Now growing in a Ghoti family, Chitol Muithya was not a dish I had heard of in the entire course of my childhood. Chitol Maach( also known as Clown Knife fish, Google tells me) was my Mother's favorite fish and she loved this beautiful oily fish in a mustard gravy made with a certain cut of the fish called "peti". However she never ever cooked or even mentioned a Muithya.
I do not remember how or when or why I first heard of Muitha. But when my cousin sister got married to a "Bangal" family and her brand new mother-in-law cooked a chitol muitha for us, I was in love with this new dish. The steamed and fried balls of the minced chitol fish in a spicy gravy took my heart. It was very close to the fish koftas my Mother made but not quiet.
It is apparently more of a "Bangal" (Bengalis from East Bengal) specialty than Ghoti(Bengalis originally from West Bengal). The bony part of the chitol fish, the "gaada", which is not as coveted in gravy as the "peti" is used to make these steamed and fried fish dumplings. The name "Muithya" probably comes from "Mutho" or "Muthi", a Bengali word for fistful and refers to the fact the fish meat is to be taken in the palm of one's hands and shaped into a ball.
In spite of my severe longing for the muitha, my Mother never made this dish at home. She dismissed the whole process of cleaning the chitol of flesh and bones as "too much work".I had it a couple more times when my sister's Ma-in-law made it and always had a fondness for this dish.
Surprisingly, like my Mother, I never attempted to make this dish. Too difficult, I dismissed. So, when Chitol Maacher Muithya came up as one of the favorites in the category "C", I decided to ask my readers to share their recipe. It is a precious Bengali recipe, too precious to be lost, even if it is not my Mother's or my grandmother's.
When Rituparna Moitra, a reader of my blog, kindly sent me the detailed recipe with pictures, I had all intentions to cook it. But then, I realized I wouldn't be doing it anytime soon. So with her permission, I am sharing this treasured recipe from her and her family's kitchen, exactly as she narrates it. I could not have done this dish justice and so over to Rituporna for Chitol Maacher Muithya in her own words.
Thank you much dear Rituporna. All Pictures and Writing in this recipe are copyright of Rituporna Moitra. Please give her a warm welcome.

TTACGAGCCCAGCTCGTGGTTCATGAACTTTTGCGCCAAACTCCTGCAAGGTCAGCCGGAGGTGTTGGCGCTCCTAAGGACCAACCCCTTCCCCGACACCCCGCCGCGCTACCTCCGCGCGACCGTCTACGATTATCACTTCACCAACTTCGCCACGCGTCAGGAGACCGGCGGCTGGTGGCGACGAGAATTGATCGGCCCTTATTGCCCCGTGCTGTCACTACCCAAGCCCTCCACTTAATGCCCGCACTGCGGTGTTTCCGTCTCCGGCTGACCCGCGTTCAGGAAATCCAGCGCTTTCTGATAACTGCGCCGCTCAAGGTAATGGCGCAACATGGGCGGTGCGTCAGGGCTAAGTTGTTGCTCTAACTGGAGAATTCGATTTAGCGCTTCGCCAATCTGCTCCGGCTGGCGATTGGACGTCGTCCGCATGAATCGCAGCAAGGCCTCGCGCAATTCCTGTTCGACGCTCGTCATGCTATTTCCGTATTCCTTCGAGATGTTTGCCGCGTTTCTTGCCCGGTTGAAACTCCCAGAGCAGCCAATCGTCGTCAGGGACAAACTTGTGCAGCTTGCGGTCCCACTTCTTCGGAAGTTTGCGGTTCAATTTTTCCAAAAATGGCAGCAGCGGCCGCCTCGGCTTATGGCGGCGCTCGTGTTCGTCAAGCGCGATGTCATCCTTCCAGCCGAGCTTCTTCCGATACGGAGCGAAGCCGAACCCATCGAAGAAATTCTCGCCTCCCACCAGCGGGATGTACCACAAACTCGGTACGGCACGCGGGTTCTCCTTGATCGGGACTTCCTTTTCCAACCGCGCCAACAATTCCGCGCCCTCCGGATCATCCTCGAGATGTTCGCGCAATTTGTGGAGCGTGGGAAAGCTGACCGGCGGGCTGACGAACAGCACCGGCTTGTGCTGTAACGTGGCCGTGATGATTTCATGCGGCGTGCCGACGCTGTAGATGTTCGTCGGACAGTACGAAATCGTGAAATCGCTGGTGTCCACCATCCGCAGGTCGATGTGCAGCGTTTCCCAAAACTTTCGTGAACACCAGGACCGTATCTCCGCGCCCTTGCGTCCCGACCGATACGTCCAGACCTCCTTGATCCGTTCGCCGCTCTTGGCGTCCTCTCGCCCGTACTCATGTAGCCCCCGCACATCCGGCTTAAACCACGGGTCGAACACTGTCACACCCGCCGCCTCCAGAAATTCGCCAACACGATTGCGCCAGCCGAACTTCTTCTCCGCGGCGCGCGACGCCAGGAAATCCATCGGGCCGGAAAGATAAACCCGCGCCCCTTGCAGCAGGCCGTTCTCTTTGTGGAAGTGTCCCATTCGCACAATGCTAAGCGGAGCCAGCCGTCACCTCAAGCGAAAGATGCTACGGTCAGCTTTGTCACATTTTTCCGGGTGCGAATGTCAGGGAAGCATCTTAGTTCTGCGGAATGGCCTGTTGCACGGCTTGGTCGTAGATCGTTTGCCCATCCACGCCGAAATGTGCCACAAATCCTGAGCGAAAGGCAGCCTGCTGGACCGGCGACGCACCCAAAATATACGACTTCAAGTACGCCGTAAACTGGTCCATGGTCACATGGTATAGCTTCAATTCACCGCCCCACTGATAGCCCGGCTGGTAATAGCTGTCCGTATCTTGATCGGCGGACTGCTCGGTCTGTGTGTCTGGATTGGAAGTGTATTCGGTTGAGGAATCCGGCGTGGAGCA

|Rituparna Moitra's Chitol Maach er Muitha|
"I am currently residing in Arlington, VA. I completed my grad school in Boston & doing my post doc research at FDA for the past one year.
Cooking is my passion & as much as I try out new cuisines & recipes, I regularly cook our 'traditional' Bengali recipes. Most of these recipes are recreations based on memories of taste bud from the food my mom would make for us.
Chitol er muithya is one such recipe which I remember Ma making once in my teenage years to serve for some special house guests.
She would scrape the flesh off the chitol "gaada" ( I always confuse between peti & gaada) with a spoon by moving the spoon against to the direction of the flesh to minimize bones coming out. Then she would spend hours removing the fine bones to make chitol keema , the main ingredient for this recipe.
In this world of globalization, we in the US get a lot of things 'export quality' & catered to our needs. One such being packaged chitol keema in frozen section of Bangladeshi stores. A friend once got 'blackfish paste' from an Asian store in a similar wrapping for me to make muithya but the end result was not good.
Here is what I do with the chitol keema. I am bad with quantifying ingredients but will try to include details as much as possible."
Buy a packet of Chitol Keema from the fishmonger(in India) or Bangladeshi grocer(in USA). If you cannot get the minced de-boned fish, you are in deep waters as you have to carefully remove the fish bones to get the chitol keema.
Defrost the fish keema completely in the refrigerator overnight before starting.
For each pack of chitol keema I use 1 small to medium size potato for making the muithya. Boil the potato and cool down before adding it to the keema.
In the meanwhile put water in a large pot on high heat. Add in half a teaspoon of salt, 1 bay leaf, 1 cinnamon stick & 1 cracked open brown cardamom. Add a couple of drops of vegetable / canola oil and whisk the water before bringing it to a roaring boil.
Preparing the Muithya: